Searching for wheat/bread alternatives for my corn- and wheat-free kids, I have crossed paths with the South Indian specialities, Dosa and Uttapam. These are made from a thick fermented rice and lentil batter; for dosa, the batter is thinned quite a bit, and they come out like toasty crepes, while uttapam are thicker, like pancakes or crumpets. There are other versions as well, such as the steamed Idli, and various fried fritter-like snacks, which use the thick batter with no liquid added at all.
For anyone who wants to follow along, I will update this post over the coming weeks as I continue to experiment.
In my research into how to make dosa, I have seen proportions ranging from 1:1 lentils to rice, to 1:3 lentils to rice, with several different types of rice and lentils, additional ingredients, and with many variations in prep techniques. I am starting out by using approximately 1:2. I just bought a new blender, which is able to get the batter a bit smoother then my food processor (it still has some gritty bits in it). I have been making small, rather chewy dosa, using a portion of my quite thick batter diluted with buttermilk. They are like flat english muffins or crumpets, but much more satisfying, and absolutely divine with butter and marmalade.
Dosa batter (plain)
- Measure out lentils and rice in a proportion of 1:2 (i.e., 1/2 cup of lentils to 1 cup of rice). Pick out any rocks; brief rinse optional.
- Soak both in non-chlorinated water to cover, on the counter for 4-6 hours.
- Using a blender or food processor, grind lentils and rice until smooth in small batches, using as little of the soaking water as is needed to keep the contents moving.
- Put batter into a glass bowl or jar large enough to allow the batter to expand (almost double), and stir well.
- Cover loosely and leave batter on counter or in a warm spot for 10-20 hours, stirring once or twice, until the batter has expanded, looks frothy, smells tangy, and has a consistency almost like marshmallow fluff.
- The batter is now ready to use, or to put up in the fridge, where it will keep for a week or more without care.
Mini Buttermilk Dosa instructions
- Scoop out a portion of dosa batter
- Thin batter with buttermilk until a thin pacake/thick crepe batter consistency
- Heat nonstick griddle to around 300F
- Oil very lightly
- Ladle small portions of batter onto griddle
- Beginning in the center of each portion of batter, use the bottom of the ladle (or the flat bottom of a measuring cup) to swirl the batter into thin, even circles
- Allow to cook until the bottom is toasted golden-tan (be patient)
- Flip over and press flat with spatula
- Allow to cook on this side untill some toasty patches appear (again, be patient)
- Remove and serve immediately, or allow to cool on a wire rack before freezing
Notes on dosa-making
I am using Jiva Organics Urad Dal, and Vedica Organics Rice Parmal, both of which I purchased from Amazon.com. From what I have read, it sounds like you can really use any type and combination, so feel free to experiment and see what you get for results, or explore others' recipes.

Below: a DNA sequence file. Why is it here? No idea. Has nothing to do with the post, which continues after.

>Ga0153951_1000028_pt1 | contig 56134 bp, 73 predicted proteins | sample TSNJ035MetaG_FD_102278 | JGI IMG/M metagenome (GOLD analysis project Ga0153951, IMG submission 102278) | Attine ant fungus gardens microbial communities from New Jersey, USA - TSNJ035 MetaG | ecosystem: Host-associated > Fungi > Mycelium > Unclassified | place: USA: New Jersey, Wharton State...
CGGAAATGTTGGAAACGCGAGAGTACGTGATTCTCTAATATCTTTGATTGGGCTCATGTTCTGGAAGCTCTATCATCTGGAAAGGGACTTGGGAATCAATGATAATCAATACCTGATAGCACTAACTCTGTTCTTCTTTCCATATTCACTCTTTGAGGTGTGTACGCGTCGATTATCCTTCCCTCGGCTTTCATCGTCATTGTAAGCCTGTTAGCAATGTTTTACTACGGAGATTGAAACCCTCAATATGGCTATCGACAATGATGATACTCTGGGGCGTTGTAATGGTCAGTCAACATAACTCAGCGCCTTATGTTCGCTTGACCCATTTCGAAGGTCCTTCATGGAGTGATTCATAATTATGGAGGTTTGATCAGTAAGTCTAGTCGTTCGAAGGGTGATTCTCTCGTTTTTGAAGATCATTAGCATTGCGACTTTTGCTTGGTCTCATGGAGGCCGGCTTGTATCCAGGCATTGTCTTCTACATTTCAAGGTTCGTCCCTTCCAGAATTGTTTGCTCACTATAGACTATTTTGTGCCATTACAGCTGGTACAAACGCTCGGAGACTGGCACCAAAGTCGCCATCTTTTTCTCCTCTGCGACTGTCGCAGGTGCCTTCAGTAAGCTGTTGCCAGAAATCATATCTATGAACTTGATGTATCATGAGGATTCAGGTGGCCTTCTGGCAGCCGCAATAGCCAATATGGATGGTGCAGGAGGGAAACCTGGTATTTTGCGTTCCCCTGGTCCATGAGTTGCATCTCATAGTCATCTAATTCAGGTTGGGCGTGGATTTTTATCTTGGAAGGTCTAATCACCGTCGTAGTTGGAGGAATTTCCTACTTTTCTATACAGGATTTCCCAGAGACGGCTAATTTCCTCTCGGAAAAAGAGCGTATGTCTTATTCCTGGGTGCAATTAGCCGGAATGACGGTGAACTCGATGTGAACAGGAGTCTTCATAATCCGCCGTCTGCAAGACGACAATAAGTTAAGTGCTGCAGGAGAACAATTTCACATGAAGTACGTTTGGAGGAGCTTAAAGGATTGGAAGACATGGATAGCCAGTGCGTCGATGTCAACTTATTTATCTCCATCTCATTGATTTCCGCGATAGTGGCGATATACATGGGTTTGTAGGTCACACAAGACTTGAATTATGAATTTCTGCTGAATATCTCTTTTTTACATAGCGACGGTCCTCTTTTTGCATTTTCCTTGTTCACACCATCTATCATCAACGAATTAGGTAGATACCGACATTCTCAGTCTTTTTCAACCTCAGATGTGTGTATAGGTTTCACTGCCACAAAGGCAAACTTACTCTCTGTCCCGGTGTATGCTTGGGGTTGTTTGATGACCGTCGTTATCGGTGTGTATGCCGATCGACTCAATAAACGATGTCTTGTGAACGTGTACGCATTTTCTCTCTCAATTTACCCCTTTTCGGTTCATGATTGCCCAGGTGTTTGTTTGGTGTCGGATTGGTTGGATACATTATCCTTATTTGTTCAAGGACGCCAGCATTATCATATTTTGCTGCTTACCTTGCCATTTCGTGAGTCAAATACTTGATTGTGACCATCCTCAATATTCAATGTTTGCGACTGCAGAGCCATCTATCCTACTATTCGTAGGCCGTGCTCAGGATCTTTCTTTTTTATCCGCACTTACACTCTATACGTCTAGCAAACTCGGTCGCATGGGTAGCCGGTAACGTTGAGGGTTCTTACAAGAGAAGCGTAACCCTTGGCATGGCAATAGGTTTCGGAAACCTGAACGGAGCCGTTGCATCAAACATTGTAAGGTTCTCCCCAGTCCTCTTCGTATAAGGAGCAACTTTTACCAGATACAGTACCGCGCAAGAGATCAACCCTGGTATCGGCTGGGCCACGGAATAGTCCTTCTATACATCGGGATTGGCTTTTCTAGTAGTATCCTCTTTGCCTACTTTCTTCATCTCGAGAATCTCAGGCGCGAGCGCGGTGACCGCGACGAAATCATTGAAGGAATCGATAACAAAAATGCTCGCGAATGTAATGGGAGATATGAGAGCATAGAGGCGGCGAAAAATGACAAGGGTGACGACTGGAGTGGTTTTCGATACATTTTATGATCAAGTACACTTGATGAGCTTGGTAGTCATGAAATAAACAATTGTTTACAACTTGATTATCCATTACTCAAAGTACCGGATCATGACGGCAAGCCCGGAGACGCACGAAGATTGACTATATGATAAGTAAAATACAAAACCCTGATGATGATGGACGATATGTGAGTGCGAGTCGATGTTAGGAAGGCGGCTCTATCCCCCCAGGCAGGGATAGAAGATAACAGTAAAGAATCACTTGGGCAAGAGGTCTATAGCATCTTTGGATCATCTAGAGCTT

If you have a municipal water, you will need something more powerful than a Britta filter, or you may need to use bottled water. Trace chlorine in the soaking water will kill the wild yeasts in the batter, and prevent the batter from fermenting.
Many recipes suggest soaking and grinding rice and lentils separately from each other, as one grinds up easier than the other, and then you don’t subject the whole business to excess heat from processing. So far, I have not done this, since I am trying to keep it simple, but I might.
Traditional dosa batter is meant to be silky smooth - something made possible by a wet grinder, but unattainable with a food processor. I have had these fine-ground dosa in restaurants, and they certainly are elegant. However, I am happy with the chewy texture that my more grainy batter gives, particularly in the small format dosa I am making.
Be sure to save a bit of your batter as a starter for your next batch. After soaking and grinding the fresh batter, stir into the remains of the previous batch, and fermentation will happen much more quickly.
Traditionally, dosa and its variations are made using only water as the liquid (not buttermilk), and often have fenugreek seeds or other flavorings, which may be soaked right along with the lentils and rice, or blended into the batter just before cooking. Large-format dosa are also served wrapped around all manner of fillings, like a crepe. If you are the adventurous type, I think only your imagination would limit what could be done with this marvelously fluffy, tangy batter. I am anticipating experiments with muffins, quick breads and waffles, and I promise to post updates to let you know how it goes! Please let me know if you have any ideas.